To that end, let’s move onto talking about brewing cocoa, husk, total metal test results and what that tells you and what it does not.
When I worked in the lab doing metals analysis where the concern was safety and compliance the first step was to do a scan to get a baseline of the metal content and then, based on the level, decide (by well established protocol) whether we needed to analyze for total metals, dissolved metals or extractable metals, all dependent upon what the results were being used for and what risks were being assessed.
For instance it doesn’t matter if an item contains toxic levels of something if the concern is whether it will leach into ground water and be hazardous. We (and the government/EPA) were only concerned about the what could be extracted under very particular conditions.
If we were given a sample of cocoa husk for instance, the first step would be to digest (treat it with a concentrated acid so the metals are liberated) so we could scan for the approximate total metal content. If the level was high and above a regulatory level would we then process the sample again and see what the extractable metal content was. There is a well-established procedure known as a TCLP or Toxic Characteristic Leaching Procedure that we used often..
This was put into place because metals it turns out are not readily soluble in toxic quantities when bound in a great many matrices. It was a very rare day in the lab where we found any detectable metals in TCLP extracts. They just didn't extract.
Considering the TCLP extraction took 24 hours of constant agitation, under semi-aggressive conditions (pH < 7 or < 4 depending on the substance in question), I just can’t see metals being liberated from cocoa husk brewed 5 minutes in basically static neutral water.
Do I know this for sure? Of course not. It should be tested, but no one seems to be doing that. All the data I can find are from ICP-MS scans.
Let’s talk a bit about ICP-MS Scans. First off, that stands for Inductively Coupled Plasma – Mass Spectrometer. Without going too deep (we are really just going to scratch the surface) samples (those digested or TCLP extracts above) are sprayed into a chamber containing a Plasma to ionize the metal, the metal ions are introduced Spectrometer and the Masses are Scanned. The intensity of the mass scan correlates to how much is in the sample. The sweet thing about an ICP-MS is that the user can decide whether to scan all the masses at once (a “Scan”) or give each mass individual attention. For scans, a little bit of sensitivity (you can’t see as low) is given up for the sake of time (it is fast, hence the term scan). Accuracy is usually also given up to some degree (explained below).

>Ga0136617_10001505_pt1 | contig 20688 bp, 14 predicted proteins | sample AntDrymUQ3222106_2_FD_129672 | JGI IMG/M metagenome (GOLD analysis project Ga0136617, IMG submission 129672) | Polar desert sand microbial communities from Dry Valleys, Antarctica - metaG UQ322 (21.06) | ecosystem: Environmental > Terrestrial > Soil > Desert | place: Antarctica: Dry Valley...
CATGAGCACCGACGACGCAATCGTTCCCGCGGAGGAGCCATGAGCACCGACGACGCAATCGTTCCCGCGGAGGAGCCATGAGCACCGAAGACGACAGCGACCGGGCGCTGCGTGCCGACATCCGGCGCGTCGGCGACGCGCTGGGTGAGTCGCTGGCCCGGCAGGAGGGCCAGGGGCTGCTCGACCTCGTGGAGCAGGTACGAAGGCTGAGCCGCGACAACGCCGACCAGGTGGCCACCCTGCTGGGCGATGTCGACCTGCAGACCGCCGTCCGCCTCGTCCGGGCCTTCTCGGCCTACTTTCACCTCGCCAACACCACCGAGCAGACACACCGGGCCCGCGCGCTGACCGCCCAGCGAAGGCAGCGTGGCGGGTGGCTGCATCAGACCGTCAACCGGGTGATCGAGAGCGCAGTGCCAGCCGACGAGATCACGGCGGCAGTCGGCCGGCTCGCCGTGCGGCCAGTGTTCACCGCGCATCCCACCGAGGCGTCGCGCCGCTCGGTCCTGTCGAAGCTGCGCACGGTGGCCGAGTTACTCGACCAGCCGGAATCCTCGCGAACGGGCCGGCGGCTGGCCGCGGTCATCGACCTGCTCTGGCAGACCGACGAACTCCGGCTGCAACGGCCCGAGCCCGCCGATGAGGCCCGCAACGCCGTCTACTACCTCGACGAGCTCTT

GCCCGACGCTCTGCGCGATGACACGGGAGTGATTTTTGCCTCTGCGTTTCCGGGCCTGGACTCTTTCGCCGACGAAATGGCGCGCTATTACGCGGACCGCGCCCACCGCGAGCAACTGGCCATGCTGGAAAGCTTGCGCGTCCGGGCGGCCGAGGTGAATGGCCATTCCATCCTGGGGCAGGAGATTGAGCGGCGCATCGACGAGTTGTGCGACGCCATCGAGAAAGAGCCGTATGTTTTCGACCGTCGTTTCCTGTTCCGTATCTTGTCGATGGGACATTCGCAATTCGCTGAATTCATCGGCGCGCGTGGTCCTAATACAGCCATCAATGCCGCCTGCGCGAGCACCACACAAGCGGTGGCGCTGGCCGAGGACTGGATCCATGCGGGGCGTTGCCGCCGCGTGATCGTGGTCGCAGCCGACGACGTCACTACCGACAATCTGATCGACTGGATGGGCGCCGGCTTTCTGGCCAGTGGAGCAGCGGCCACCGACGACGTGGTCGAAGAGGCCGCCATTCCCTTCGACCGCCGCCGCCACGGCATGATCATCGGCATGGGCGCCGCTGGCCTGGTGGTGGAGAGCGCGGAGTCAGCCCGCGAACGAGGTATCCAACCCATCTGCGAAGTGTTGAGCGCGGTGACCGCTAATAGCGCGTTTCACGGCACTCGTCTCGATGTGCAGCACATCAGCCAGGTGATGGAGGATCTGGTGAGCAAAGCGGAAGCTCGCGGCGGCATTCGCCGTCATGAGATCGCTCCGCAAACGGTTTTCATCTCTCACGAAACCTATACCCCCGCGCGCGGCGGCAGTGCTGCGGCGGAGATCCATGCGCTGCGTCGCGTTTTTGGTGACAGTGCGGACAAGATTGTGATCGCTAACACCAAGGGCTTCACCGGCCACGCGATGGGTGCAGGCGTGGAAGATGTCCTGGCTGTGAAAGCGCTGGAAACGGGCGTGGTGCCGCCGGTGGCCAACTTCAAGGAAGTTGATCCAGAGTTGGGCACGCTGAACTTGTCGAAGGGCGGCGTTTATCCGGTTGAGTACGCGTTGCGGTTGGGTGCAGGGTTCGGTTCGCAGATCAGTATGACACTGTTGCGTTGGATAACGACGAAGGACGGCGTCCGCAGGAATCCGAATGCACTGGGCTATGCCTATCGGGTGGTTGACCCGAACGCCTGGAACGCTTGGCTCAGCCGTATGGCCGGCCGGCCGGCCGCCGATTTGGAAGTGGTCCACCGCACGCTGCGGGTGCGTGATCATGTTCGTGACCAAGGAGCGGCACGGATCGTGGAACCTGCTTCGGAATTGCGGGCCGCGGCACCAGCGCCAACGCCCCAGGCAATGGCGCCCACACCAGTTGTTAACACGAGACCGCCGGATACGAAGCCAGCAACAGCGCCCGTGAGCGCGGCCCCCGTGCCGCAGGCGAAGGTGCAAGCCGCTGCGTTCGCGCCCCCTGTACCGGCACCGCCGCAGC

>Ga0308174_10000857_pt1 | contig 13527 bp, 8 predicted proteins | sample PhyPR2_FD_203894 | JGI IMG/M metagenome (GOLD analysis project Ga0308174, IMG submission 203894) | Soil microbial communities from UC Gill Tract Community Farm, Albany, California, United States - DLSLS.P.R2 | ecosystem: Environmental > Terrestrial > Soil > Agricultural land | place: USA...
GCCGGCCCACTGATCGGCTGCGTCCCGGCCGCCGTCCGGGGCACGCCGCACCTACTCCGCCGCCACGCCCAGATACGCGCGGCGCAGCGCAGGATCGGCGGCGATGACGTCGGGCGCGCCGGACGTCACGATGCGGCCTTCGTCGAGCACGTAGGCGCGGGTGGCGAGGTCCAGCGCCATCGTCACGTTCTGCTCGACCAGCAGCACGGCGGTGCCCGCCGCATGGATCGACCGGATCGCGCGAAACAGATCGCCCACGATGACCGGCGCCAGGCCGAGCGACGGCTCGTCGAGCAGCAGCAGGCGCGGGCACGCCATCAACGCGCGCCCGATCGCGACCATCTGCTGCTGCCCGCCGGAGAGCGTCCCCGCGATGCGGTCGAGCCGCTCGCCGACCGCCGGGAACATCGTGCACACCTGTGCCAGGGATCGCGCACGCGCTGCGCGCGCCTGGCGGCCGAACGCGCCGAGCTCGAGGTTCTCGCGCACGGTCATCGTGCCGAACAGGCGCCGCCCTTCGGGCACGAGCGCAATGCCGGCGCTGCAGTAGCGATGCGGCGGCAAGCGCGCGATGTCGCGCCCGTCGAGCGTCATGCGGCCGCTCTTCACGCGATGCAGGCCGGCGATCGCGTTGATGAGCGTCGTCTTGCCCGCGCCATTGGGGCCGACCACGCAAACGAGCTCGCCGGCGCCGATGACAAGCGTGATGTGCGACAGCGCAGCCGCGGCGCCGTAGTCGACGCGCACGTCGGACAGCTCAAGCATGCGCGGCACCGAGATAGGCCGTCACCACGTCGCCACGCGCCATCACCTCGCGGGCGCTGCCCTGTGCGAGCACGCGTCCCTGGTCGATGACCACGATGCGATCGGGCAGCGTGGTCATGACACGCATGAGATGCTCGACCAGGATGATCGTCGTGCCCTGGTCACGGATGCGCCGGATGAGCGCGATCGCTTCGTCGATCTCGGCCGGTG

Sigh, I can tell already I am diving deeper than I want without giving you enough context.
I recently saw results for Lead in cocoa beans from an ICP-MS Scan. My big issue is that the company made a safety decision based on that result. Not to chastise the lab too badly, but they really should have had a disclaimer on the result that basically said “not for compliance purposes” recognizing that because the analysis was a scan, the result had a moderate chance of being inaccurate. Maybe high, maybe low. Really you have no way of knowing. Recall I said you give up something for the quick scan. Standard laboratory policy in every lab I have ever worked in is that scans can never be used for compliance and that we made sure the customer knew that clearly. If they needed defendable data they needed an analysis focused on the metal in question, extracted under the appropriate conditions to give the needed results.
And still I ramble. My apologies. Semi-hypothetical example time. Joe comes into the lab and says he wants to know how much lead and cadmium is in his cocoa beans. He’s given the choices, sees that he can have each analysis (compliance defendable but not stated) for $150 or a whole metals scan (wow, 20 metals!) for $200. Ha! What a deal, he takes the scan.